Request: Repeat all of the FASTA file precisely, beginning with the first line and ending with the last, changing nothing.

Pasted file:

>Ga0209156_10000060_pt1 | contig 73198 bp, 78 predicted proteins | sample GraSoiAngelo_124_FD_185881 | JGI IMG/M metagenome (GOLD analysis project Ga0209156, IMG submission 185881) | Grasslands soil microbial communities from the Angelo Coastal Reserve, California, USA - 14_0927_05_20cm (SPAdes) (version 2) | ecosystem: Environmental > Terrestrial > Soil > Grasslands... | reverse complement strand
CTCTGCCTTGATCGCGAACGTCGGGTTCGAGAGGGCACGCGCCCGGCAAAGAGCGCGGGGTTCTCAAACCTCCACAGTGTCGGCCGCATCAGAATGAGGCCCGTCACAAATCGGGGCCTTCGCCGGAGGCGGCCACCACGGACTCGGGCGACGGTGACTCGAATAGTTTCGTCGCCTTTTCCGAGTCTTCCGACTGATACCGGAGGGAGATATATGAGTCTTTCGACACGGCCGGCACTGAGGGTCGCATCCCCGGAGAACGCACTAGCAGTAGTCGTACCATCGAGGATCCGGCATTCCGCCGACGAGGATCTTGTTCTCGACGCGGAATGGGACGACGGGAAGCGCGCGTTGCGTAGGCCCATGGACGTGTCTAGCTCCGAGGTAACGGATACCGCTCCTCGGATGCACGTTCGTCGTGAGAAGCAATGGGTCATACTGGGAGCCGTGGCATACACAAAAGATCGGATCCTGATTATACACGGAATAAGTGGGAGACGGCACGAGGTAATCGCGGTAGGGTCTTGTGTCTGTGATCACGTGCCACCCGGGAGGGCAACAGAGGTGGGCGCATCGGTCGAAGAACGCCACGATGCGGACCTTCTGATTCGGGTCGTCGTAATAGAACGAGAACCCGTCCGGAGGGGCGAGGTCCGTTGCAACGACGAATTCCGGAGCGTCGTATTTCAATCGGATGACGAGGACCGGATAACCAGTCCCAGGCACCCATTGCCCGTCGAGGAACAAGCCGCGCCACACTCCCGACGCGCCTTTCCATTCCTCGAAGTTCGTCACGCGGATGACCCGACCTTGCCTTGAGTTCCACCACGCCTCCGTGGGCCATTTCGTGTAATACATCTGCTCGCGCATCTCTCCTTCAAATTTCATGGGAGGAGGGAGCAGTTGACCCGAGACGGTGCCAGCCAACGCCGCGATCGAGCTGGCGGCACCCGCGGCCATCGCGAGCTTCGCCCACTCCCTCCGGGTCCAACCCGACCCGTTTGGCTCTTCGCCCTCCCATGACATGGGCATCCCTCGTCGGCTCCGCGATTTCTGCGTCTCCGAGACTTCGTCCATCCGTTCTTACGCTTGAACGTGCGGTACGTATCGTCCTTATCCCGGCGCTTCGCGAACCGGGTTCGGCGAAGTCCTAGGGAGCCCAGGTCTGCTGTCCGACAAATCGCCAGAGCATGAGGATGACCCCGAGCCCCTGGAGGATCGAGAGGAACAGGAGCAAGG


>Ga0209156_10000060_pt1 | contig 73198 bp, 78 predicted proteins | sample GraSoiAngelo_124_FD_185881 | JGI IMG/M metagenome (GOLD analysis project Ga0209156, IMG submission 185881) | Grasslands soil microbial communities from the Angelo Coastal Reserve, California, USA - 14_0927_05_20cm (SPAdes) (version 2) | ecosystem: Environmental > Terrestrial > Soil > Grasslands... | reverse complement strand
CTCTGCCTTGATCGCGAACGTCGGGTTCGAGAGGGCACGCGCCCGGCAAAGAGCGCGGGGTTCTCAAACCTCCACAGTGTCGGCCGCATCAGAATGAGGCCCGTCACAAATCGGGGCCTTCGCCGGAGGCGGCCACCACGGACTCGGGCGACGGTGACTCGAATAGTTTCGTCGCCTTTTCCGAGTCTTCCGACTGATACCGGAGGGAGATATATGAGTCTTTCGACACGGCCGGCACTGAGGGTCGCATCCCCGGAGAACGCACTAGCAGTAGTCGTACCATCGAGGATCCGGCATTCCGCCGACGAGGATCTTGTTCTCGACGCGGAATGGGACGACGGGAAGCGCGCGTTGCGTAGGCCCATGGACGTGTCTAGCTCCGAGGTAACGGATACCGCTCCTCGGATGCACGTTCGTCGTGAGAAGCAATGGGTCATACTGGGAGCCGTGGCATACACAAAAGATCGGATCCTGATTATACACGGAATAAGTGGGAGACGGCACGAGGTAATCGCGGTAGGGTCTTGTGTCTGTGATCACGTGCCACCCGGGAGGGCAACAGAGGTGGGCGCATCGGTCGAAGAACGCCACGATGCGGACCTTCTGATTCGGGTCGTCGTAATAGAACGAGAACCCGTCCGGAGGGGCGAGGTCCGTTGCAACGACGAATTCCGGAGCGTCGTATTTCAATCGGATGACGAGGACCGGATAACCAGTCCCAGGCACCCATTGCCCGTCGAGGAACAAGCCGCGCCACACTCCCGACGCGCCTTTCCATTCCTCGAAGTTCGTCACGCGGATGACCCGACCTTGCCTTGAGTTCCACCACGCCTCCGTGGGCCATTTCGTGTAATACATCTGCTCGCGCATCTCTCCTTCAAATTTCATGGGAGGAGGGAGCAGTTGACCCGAGACGGTGCCAGCCAACGCCGCGATCGAGCTGGCGGCACCCGCGGCCATCGCGAGCTTCGCCCACTCCCTCCGGGTCCAACCCGACCCGTTTGGCTCTTCGCCCTCCCATGACATGGGCATCCCTCGTCGGCTCCGCGATTTCTGCGTCTCCGAGACTTCGTCCATCCGTTCTTACGCTTGAACGTGCGGTACGTATCGTCCTTATCCCGGCGCTTCGCGAACCGGGTTCGGCGAAGTCCTAGGGAGCCCAGGTCTGCTGTCCGACAAATCGCCAGAGCATGAGGATGACCCCGAGCCCCTGGAGGATCGAGAGGAACAGGAGCAAGG